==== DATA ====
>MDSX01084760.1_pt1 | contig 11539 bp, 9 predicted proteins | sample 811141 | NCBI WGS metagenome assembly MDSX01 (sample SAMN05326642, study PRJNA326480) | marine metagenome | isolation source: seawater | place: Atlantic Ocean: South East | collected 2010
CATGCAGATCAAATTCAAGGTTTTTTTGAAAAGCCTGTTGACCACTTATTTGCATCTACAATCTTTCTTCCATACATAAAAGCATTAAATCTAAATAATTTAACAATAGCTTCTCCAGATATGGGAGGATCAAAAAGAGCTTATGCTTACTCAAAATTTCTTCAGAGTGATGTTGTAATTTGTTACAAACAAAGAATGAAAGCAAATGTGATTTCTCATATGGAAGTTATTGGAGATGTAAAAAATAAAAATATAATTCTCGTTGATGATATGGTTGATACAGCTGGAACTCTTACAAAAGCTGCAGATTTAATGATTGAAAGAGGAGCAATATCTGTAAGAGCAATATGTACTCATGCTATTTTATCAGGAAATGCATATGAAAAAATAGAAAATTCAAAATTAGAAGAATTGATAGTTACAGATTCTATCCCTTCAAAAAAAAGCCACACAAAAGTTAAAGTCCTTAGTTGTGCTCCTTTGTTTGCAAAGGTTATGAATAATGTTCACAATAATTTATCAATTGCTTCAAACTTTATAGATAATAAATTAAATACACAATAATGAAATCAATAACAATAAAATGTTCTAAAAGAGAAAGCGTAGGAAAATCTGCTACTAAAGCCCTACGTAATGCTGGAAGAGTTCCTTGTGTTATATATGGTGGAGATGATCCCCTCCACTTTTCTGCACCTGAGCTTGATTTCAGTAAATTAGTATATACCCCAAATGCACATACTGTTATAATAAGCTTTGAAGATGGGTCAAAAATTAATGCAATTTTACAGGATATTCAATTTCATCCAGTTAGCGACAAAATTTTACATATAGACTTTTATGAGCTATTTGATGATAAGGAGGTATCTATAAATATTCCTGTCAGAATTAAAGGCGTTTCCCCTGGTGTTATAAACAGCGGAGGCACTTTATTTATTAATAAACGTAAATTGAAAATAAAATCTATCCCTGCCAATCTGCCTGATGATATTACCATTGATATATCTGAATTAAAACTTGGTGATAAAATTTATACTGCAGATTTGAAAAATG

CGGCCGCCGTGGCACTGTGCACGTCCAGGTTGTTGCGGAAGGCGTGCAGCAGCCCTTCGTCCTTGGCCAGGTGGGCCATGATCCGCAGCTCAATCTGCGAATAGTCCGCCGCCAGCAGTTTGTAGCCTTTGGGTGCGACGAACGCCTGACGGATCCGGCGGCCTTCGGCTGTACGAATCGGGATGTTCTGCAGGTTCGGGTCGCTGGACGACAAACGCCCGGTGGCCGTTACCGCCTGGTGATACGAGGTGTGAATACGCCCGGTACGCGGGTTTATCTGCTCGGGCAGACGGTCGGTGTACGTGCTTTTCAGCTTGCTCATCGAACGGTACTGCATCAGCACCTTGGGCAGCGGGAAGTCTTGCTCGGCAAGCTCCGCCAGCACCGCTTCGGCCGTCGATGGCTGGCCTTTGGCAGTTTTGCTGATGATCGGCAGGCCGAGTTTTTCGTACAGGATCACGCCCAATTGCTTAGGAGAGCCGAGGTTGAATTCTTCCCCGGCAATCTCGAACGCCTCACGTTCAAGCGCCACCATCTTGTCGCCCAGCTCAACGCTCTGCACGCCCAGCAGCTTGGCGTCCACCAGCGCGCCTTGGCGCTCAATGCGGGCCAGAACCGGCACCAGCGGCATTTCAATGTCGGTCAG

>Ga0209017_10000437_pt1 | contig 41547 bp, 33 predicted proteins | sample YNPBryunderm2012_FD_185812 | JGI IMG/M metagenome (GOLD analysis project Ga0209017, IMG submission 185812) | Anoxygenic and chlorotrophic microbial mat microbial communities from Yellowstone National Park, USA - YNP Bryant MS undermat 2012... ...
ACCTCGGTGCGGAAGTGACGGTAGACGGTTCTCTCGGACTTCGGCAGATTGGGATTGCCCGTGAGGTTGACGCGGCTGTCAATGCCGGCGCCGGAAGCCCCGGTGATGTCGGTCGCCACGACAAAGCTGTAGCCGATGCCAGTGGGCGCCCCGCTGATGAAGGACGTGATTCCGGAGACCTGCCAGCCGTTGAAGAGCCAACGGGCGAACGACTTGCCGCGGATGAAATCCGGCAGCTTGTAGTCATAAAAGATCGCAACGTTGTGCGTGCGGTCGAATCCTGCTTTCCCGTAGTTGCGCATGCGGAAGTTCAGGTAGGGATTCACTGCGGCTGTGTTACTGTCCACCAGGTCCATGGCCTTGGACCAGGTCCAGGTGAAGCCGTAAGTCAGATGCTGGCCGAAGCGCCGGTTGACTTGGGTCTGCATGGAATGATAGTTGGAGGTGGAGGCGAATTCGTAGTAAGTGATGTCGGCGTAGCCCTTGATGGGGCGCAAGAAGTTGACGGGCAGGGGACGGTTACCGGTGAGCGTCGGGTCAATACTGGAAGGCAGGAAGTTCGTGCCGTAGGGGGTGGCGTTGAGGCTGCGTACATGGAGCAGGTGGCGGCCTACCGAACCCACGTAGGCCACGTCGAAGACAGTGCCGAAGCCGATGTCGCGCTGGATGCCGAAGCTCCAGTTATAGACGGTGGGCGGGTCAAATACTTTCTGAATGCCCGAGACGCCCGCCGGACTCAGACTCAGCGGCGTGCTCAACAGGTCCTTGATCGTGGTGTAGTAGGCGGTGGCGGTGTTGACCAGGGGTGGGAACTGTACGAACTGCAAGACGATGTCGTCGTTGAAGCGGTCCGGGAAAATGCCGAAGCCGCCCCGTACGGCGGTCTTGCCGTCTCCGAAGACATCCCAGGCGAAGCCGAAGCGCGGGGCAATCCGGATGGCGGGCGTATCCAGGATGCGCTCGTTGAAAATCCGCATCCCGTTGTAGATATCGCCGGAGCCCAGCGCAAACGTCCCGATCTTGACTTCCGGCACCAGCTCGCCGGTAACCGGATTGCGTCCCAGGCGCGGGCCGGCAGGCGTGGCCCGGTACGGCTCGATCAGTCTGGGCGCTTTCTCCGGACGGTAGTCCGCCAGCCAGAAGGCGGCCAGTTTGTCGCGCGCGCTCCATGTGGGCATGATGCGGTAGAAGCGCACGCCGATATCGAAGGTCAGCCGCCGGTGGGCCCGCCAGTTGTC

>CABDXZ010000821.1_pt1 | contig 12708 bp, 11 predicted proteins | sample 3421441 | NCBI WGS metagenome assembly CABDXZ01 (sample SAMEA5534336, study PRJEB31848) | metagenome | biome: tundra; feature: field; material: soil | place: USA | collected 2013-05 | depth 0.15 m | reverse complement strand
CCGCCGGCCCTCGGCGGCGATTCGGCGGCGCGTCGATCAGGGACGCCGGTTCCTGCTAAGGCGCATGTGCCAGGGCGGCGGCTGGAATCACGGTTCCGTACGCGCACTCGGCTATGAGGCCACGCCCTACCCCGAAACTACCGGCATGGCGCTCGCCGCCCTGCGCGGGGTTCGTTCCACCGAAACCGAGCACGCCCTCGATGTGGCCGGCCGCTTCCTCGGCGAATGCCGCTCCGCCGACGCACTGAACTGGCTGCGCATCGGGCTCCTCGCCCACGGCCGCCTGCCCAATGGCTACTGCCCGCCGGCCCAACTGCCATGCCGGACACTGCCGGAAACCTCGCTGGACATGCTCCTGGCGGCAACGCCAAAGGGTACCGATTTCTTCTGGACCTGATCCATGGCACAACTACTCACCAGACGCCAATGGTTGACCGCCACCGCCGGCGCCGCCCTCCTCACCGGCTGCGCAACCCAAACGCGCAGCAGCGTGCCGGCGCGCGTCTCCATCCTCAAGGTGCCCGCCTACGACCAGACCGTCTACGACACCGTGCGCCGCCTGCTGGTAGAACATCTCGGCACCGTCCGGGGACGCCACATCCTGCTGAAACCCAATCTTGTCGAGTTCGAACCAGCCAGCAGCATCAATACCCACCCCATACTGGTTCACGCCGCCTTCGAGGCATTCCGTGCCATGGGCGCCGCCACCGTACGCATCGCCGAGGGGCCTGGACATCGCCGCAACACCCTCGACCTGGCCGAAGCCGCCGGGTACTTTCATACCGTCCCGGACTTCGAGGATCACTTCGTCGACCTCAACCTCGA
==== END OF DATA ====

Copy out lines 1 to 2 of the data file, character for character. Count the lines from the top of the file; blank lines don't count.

>MDSX01084760.1_pt1 | contig 11539 bp, 9 predicted proteins | sample 811141 | NCBI WGS metagenome assembly MDSX01 (sample SAMN05326642, study PRJNA326480) | marine metagenome | isolation source: seawater | place: Atlantic Ocean: South East | collected 2010
CATGCAGATCAAATTCAAGGTTTTTTTGAAAAGCCTGTTGACCACTTATTTGCATCTACAATCTTTCTTCCATACATAAAAGCATTAAATCTAAATAATTTAACAATAGCTTCTCCAGATATGGGAGGATCAAAAAGAGCTTATGCTTACTCAAAATTTCTTCAGAGTGATGTTGTAATTTGTTACAAACAAAGAATGAAAGCAAATGTGATTTCTCATATGGAAGTTATTGGAGATGTAAAAAATAAAAATATAATTCTCGTTGATGATATGGTTGATACAGCTGGAACTCTTACAAAAGCTGCAGATTTAATGATTGAAAGAGGAGCAATATCTGTAAGAGCAATATGTACTCATGCTATTTTATCAGGAAATGCATATGAAAAAATAGAAAATTCAAAATTAGAAGAATTGATAGTTACAGATTCTATCCCTTCAAAAAAAAGCCACACAAAAGTTAAAGTCCTTAGTTGTGCTCCTTTGTTTGCAAAGGTTATGAATAATGTTCACAATAATTTATCAATTGCTTCAAACTTTATAGATAATAAATTAAATACACAATAATGAAATCAATAACAATAAAATGTTCTAAAAGAGAAAGCGTAGGAAAATCTGCTACTAAAGCCCTACGTAATGCTGGAAGAGTTCCTTGTGTTATATATGGTGGAGATGATCCCCTCCACTTTTCTGCACCTGAGCTTGATTTCAGTAAATTAGTATATACCCCAAATGCACATACTGTTATAATAAGCTTTGAAGATGGGTCAAAAATTAATGCAATTTTACAGGATATTCAATTTCATCCAGTTAGCGACAAAATTTTACATATAGACTTTTATGAGCTATTTGATGATAAGGAGGTATCTATAAATATTCCTGTCAGAATTAAAGGCGTTTCCCCTGGTGTTATAAACAGCGGAGGCACTTTATTTATTAATAAACGTAAATTGAAAATAAAATCTATCCCTGCCAATCTGCCTGATGATATTACCATTGATATATCTGAATTAAAACTTGGTGATAAAATTTATACTGCAGATTTGAAAAATG